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  Papers on Causality

The Logic of Events (Annals of Mathematics and Artificial Intelligence 28 315-389. 2000.)

An event space is a set of instantaneous events that vary both in time and specificity. The concept of an event space provides a foundation for a logical--i.e., modular and open--approach to causal reasoning. In this article, we propose intuitively transparent axioms for event spaces. These axioms are constructive in the intuitionistic sense, and hence they can be used directly for causal reasoning in any computational logical framework that accommodates type theory. We also put the axioms in classical form and show that in this form they are adequate for a representation in terms of event trees.

Causality and Responsibility (Cardozo Law Review 22 101-123. 2001)

This article applies the predictive understanding of causality advocated in my 1996 book The Art of Causal Conjecture and in my 2001 book with Volodya Vovk, Probability and Finance: It's Only a Game, to the issue of probabilistic responsibility. I argue that the problem of assessing responsibility for actions that create only a probability of damage for any particular individual is best addressed by combining the classical concept of necessary and sufficient cause with a philosophy of probability that locates the empirical meaning of probability in the impossibility of successful gambling strategies. This supports the view that toxic torts should be class actions rather than individual actions.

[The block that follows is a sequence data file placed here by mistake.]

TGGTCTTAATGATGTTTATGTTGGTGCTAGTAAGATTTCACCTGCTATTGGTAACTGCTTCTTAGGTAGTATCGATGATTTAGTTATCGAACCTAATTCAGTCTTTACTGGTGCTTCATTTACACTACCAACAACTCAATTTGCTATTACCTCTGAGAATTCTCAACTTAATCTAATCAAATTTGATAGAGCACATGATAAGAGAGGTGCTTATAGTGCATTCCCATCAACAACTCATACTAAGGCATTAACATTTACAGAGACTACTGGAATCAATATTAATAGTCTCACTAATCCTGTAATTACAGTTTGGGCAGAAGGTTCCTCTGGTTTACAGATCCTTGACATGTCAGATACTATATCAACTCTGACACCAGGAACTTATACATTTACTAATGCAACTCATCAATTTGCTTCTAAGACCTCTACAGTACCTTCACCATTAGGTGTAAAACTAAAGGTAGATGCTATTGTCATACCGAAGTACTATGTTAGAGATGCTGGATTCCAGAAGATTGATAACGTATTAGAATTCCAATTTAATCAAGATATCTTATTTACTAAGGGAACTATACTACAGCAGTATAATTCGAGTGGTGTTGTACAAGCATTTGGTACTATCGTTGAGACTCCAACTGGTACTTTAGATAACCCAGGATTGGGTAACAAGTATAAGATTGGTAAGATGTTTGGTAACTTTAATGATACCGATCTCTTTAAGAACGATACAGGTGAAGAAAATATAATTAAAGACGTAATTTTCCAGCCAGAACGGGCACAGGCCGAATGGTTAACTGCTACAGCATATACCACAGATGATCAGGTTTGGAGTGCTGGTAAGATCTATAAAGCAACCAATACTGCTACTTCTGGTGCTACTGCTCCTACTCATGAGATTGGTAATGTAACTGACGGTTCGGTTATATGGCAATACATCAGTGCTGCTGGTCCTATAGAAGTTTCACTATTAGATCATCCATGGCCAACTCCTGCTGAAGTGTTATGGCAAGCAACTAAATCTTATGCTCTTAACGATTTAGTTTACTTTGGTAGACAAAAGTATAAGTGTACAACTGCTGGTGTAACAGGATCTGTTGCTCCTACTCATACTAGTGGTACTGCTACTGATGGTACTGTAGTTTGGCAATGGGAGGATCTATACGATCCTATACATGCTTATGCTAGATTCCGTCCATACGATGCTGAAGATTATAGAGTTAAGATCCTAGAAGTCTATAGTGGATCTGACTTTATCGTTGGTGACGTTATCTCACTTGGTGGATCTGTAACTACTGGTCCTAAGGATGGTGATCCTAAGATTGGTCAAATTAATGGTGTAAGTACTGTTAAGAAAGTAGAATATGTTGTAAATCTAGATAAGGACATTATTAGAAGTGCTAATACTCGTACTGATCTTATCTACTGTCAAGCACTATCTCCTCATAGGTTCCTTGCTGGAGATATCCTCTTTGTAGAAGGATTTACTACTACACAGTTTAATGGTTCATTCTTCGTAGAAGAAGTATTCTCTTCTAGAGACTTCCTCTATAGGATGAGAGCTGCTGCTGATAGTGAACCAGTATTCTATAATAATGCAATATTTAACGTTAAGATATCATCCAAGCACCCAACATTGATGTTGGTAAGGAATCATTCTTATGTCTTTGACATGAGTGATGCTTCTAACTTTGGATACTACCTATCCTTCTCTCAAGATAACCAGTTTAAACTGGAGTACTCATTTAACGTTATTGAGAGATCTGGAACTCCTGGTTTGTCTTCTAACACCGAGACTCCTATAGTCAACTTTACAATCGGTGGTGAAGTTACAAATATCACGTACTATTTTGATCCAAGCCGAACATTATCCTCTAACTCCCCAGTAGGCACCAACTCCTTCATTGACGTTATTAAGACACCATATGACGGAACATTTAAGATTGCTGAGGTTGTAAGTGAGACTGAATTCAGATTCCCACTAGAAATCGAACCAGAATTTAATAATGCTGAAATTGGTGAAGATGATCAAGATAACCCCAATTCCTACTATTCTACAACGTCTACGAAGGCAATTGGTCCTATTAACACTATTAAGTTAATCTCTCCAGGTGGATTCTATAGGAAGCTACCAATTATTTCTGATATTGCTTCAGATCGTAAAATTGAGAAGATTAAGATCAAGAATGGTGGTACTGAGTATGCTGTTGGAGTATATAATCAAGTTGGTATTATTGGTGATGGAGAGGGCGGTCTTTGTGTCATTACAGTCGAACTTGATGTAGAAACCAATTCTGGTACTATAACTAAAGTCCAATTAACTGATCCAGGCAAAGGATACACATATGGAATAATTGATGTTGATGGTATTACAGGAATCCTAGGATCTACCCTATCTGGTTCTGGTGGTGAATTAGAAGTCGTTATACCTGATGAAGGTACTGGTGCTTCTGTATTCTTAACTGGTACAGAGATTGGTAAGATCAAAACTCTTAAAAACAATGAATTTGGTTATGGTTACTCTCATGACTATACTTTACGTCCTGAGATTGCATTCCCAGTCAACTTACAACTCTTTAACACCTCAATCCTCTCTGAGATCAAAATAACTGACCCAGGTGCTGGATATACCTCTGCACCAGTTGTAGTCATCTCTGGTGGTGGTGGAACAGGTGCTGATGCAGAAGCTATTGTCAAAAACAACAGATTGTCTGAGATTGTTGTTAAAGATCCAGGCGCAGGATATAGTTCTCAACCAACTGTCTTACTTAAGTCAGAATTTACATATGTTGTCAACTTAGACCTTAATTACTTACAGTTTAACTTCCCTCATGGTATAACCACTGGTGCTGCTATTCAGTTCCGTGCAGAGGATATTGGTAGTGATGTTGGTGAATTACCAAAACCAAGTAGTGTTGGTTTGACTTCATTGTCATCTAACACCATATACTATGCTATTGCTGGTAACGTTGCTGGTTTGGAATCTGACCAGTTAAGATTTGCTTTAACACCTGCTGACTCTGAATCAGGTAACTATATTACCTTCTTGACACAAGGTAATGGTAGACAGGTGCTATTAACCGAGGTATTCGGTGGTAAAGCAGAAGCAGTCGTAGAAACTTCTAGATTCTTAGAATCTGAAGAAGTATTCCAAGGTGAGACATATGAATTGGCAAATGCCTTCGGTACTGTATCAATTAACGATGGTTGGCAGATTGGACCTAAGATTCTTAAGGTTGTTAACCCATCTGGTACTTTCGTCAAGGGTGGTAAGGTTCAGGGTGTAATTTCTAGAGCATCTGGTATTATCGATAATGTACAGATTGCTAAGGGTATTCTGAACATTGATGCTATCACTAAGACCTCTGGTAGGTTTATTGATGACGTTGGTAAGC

Nature's Possibilities and Expectations (Pp. 147-166 of Probability Theory : Philosophy, Recent History and Relations to Science, edited by Vincent F. Hendriks, Stig Andur Pedersen, and Kaus Frovin Jørgensen. Kluwer (Synthese Library, Vol. 297). 2001)

A flexible and commonsensical theory of causality can be based on the idea of Nature's evolving predictions. Nature witnesses the unfolding of events at levels of detail finer than that of any actual witness, and she makes predictions of future events that are never falsified. Although we seldom see events as Nature sees them, we often conjecture about Nature's predictions from regularities we do see, and we sometimes build these conjectures into our own reasoning and prediction. Mathematically, these conjectures concern possibilities and expectations in Nature's event tree.

The Notion of Event in Probability and Causality: Situating Myself Relative to Bruno de Finetti (unpublished paper presented in Bologna and Pisa in March 2001)

As Bruno de Finetti taught us, the notion of event in a theory of probability is fundamental, perhaps determinative. In this paper, I compare the notion of event in de Finetti's subjective theory of probability with the more situated notion of event that underlies the theory of probability and causality that I have developed over the past ten years.

On the Puzzle Presented by Richard Gill (unpublished memorandum written following a workshop on causality at Santa Fe in 1997).

The memorandum explains how easily the probability-tree understanding of causality handles the paradoxes concerning quantum-mechanical correlations at a distance. For related discussion in the more general context of event trees, see Section II.7 of The Logic of Events.

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